FORT VALLEY — In his 64 years, James Akins has done a lot and has been many things.
He served as the minister of a church in Crawford County. He was a self-employed landscaper. He was a self-described drug addict and alcoholic. Then he went into rehab and was a recovering drug addict.
Now Akins is a college graduate.
Akins received his Bachelor of Science degree in social work Saturday from Fort Valley State University. There to see him graduate were his 80-year-old mother, siblings, children and grandchildren. His mother wanted him to attend college ever since he graduated from high school in 1962 and she received his cum laude honor rope.
“The joy of accomplishment is something you can’t put into words,” Akins said. “It’s so deep that it’s unexplainable.”
When he first arrived on the FVSU campus in 2003, the Miami native was just two months out of the Better Way of Miami drug and alcohol treatment center. He entered the center in 2002 after his third marriage fell apart and he slipped back into using cocaine, marijuana and alcohol.
But Akins was determined and ready to turn his life around. He began to make an impression on the students on campus who sometimes thought he was a professor and referred to him as “Ol’ School” for his style of dress and way of dancing. Nevertheless, his maturity allowed him to become the first freshman ever to serve as a resident assistant on the campus.
Assistant football coach Anthony Broadnax, who works with Akins in Jeanes Hall, said Akins shared his life story with the students in the all-male dormitory. Through him, students learned that they too could succumb to the various addictions and distractions that come in life.
“He is an example that it is never too late,” Broadnax said.
That’s one of the reasons Akins plans to continue his stint working in a dormitory on campus. He also plans to continue his education.
Akins recently was tapped for the job of residential life coordinator at Jeanes Hall. He’s also looking forward to beginning graduate school at FVSU in the fall. He plans to earn a master’s degree in mental health counseling.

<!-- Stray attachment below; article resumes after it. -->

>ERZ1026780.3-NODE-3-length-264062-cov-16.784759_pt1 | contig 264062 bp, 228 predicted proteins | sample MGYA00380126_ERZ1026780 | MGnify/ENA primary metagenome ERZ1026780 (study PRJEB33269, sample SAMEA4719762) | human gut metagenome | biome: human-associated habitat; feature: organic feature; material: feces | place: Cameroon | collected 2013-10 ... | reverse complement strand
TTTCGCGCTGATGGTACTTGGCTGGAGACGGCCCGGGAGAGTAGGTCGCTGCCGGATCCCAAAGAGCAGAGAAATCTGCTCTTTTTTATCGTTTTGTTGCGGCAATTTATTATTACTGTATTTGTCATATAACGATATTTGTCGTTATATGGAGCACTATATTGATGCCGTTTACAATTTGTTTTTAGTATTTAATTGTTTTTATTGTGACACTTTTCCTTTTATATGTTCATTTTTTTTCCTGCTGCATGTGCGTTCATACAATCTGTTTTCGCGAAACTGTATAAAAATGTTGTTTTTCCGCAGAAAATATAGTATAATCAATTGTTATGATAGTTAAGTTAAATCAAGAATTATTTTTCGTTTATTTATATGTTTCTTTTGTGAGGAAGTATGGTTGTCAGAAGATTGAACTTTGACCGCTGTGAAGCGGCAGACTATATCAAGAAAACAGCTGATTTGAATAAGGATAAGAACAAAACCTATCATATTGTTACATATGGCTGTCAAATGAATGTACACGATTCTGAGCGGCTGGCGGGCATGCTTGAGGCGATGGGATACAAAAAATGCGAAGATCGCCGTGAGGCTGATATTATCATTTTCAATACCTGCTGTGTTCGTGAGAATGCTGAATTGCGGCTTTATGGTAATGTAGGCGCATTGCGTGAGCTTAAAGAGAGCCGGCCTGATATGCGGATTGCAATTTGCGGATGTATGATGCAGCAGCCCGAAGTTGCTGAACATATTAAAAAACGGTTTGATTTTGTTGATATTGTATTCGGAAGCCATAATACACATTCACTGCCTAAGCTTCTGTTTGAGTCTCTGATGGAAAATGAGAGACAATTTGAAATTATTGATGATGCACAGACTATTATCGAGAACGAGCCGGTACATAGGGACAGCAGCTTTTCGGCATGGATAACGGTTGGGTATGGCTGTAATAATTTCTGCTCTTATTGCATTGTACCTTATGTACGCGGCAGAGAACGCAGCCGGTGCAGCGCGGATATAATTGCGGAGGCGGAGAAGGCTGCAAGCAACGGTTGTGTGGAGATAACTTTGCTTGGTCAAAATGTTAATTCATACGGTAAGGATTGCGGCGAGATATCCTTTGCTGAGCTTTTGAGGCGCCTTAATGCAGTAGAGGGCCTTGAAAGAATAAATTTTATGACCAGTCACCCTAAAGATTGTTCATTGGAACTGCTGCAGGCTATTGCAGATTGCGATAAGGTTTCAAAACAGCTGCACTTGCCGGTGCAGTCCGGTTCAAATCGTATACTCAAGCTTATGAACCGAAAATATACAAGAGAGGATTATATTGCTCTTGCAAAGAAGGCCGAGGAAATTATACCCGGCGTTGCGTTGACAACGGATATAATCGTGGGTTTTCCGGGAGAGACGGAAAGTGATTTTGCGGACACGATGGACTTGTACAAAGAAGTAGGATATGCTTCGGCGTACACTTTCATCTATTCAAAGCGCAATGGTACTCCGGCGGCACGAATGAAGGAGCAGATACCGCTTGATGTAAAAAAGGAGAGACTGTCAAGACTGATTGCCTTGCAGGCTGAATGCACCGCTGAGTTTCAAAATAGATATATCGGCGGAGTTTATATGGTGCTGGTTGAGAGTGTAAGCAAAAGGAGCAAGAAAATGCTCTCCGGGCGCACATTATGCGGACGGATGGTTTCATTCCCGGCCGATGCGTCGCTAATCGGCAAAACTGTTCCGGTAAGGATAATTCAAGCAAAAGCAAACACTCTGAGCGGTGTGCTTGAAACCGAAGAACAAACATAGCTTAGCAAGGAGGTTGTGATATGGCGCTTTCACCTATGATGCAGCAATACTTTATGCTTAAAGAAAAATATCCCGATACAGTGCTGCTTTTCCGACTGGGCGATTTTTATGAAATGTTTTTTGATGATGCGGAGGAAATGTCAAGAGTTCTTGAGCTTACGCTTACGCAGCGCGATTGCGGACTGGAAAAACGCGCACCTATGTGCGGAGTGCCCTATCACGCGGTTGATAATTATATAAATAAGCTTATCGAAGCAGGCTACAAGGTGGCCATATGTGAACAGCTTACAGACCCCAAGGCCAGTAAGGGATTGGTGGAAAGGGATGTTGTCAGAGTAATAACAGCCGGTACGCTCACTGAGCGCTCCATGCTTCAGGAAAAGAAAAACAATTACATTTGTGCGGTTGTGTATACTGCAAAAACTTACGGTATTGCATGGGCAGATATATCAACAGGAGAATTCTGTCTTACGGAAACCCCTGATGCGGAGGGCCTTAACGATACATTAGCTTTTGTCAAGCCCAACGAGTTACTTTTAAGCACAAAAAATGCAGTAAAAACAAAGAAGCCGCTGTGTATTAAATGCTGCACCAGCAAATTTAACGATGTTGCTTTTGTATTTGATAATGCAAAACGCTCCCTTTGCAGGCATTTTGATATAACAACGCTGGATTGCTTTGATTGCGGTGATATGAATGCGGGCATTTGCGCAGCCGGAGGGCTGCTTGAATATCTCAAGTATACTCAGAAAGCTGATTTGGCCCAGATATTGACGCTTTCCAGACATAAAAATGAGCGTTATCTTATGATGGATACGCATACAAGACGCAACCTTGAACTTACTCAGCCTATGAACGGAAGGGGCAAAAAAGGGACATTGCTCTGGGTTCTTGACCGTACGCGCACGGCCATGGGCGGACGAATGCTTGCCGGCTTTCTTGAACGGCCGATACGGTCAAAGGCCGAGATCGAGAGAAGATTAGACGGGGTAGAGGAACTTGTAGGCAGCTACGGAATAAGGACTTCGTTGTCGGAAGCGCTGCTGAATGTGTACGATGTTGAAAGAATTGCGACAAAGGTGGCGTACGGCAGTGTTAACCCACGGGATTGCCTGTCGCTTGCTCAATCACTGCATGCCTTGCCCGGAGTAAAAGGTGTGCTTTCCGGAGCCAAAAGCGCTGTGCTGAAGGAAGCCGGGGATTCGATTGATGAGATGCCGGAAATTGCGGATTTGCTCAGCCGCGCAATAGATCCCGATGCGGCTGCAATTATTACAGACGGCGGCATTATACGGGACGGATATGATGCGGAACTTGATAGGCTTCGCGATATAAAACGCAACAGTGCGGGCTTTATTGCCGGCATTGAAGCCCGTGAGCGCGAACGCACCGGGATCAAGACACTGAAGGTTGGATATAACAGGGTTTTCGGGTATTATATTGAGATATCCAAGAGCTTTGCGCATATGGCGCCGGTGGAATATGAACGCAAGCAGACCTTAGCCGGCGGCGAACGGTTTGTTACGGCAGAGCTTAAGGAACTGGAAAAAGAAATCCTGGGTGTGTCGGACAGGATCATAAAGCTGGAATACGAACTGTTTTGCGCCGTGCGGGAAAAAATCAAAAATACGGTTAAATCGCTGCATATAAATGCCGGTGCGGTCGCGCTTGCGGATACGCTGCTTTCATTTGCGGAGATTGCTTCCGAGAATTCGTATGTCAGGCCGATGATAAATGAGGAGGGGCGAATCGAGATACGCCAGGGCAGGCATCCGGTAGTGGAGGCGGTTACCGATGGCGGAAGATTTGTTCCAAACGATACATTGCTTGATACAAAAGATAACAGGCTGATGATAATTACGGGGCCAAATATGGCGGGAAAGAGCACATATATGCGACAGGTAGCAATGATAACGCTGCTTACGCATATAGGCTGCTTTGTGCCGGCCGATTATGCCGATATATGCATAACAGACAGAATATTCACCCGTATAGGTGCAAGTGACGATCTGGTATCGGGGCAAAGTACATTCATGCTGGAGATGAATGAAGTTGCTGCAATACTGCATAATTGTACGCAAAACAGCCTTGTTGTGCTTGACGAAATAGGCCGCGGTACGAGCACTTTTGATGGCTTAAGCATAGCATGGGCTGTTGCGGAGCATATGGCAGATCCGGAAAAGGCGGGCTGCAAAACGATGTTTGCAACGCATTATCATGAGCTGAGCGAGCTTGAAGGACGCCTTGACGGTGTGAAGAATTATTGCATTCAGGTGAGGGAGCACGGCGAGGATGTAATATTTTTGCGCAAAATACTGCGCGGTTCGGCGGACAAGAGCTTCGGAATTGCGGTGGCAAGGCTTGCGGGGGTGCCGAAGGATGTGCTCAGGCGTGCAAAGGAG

With both degrees, Akins said he would help addicts in recovery such as himself. Through his stint in rehabilitation and his continued participation in Narcotics Anonymous, he is aware of the need on the streets.
He plans to return to Better Way of Miami on his next visit home to show the staff who helped him what he did with his life and to set an example for other recovering addicts.
“I know there are addicts out there who are suffering,” Akins said. “I want to show them that this is part of the recovery reward.”
For Akins, earning a bachelor’s degree marked just the first level of his success. The graduate degree will be another level, he said.
In the end, he said, all his hard work will lead to him helping people who need it most.
“I’m not leaving you all until I’ve set the best example I can set,” Akins said.
Sophomore business management major Quadel Woods looks to Akins for inspiration. Woods, a residential assistant in Jeanes Hall, said Akins has set a true example for all the young people he has tried to reach.
“He has been through it all,” Woods said.
To contact writer Natasha Smith, call 923-3109, extension 236.